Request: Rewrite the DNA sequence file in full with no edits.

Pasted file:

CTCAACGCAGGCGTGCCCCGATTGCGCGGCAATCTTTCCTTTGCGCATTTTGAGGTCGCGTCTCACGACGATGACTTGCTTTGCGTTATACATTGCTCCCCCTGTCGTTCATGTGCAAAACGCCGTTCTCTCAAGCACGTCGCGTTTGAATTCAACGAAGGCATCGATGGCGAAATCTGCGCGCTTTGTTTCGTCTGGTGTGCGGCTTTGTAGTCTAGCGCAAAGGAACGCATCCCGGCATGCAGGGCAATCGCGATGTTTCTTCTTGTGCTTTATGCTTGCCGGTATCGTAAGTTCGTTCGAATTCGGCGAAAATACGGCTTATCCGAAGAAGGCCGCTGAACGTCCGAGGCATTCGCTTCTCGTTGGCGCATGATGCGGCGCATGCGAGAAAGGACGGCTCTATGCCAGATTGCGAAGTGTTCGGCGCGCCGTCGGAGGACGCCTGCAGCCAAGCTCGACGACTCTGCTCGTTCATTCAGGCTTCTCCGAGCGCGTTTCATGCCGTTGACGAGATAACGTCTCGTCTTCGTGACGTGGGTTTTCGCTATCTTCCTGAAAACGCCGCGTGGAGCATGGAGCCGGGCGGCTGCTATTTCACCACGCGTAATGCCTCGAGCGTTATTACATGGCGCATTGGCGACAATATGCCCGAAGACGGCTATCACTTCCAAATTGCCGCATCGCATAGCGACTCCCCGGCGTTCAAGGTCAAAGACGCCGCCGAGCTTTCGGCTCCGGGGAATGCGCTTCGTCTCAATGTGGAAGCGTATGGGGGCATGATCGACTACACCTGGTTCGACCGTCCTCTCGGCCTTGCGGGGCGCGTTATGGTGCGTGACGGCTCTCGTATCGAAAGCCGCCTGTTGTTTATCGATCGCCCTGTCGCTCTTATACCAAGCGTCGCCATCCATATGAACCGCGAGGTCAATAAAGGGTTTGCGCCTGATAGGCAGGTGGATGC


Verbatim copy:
CTCAACGCAGGCGTGCCCCGATTGCGCGGCAATCTTTCCTTTGCGCATTTTGAGGTCGCGTCTCACGACGATGACTTGCTTTGCGTTATACATTGCTCCCCCTGTCGTTCATGTGCAAAACGCCGTTCTCTCAAGCACGTCGCGTTTGAATTCAACGAAGGCATCGATGGCGAAATCTGCGCGCTTTGTTTCGTCTGGTGTGCGGCTTTGTAGTCTAGCGCAAAGGAACGCATCCCGGCATGCAGGGCAATCGCGATGTTTCTTCTTGTGCTTTATGCTTGCCGGTATCGTAAGTTCGTTCGAATTCGGCGAAAATACGGCTTATCCGAAGAAGGCCGCTGAACGTCCGAGGCATTCGCTTCTCGTTGGCGCATGATGCGGCGCATGCGAGAAAGGACGGCTCTATGCCAGATTGCGAAGTGTTCGGCGCGCCGTCGGAGGACGCCTGCAGCCAAGCTCGACGACTCTGCTCGTTCATTCAGGCTTCTCCGAGCGCGTTTCATGCCGTTGACGAGATAACGTCTCGTCTTCGTGACGTGGGTTTTCGCTATCTTCCTGAAAACGCCGCGTGGAGCATGGAGCCGGGCGGCTGCTATTTCACCACGCGTAATGCCTCGAGCGTTATTACATGGCGCATTGGCGACAATATGCCCGAAGACGGCTATCACTTCCAAATTGCCGCATCGCATAGCGACTCCCCGGCGTTCAAGGTCAAAGACGCCGCCGAGCTTTCGGCTCCGGGGAATGCGCTTCGTCTCAATGTGGAAGCGTATGGGGGCATGATCGACTACACCTGGTTCGACCGTCCTCTCGGCCTTGCGGGGCGCGTTATGGTGCGTGACGGCTCTCGTATCGAAAGCCGCCTGTTGTTTATCGATCGCCCTGTCGCTCTTATACCAAGCGTCGCCATCCATATGAACCGCGAGGTCAATAAAGGGTTTGCGCCTGATAGGCAGGTGGATGC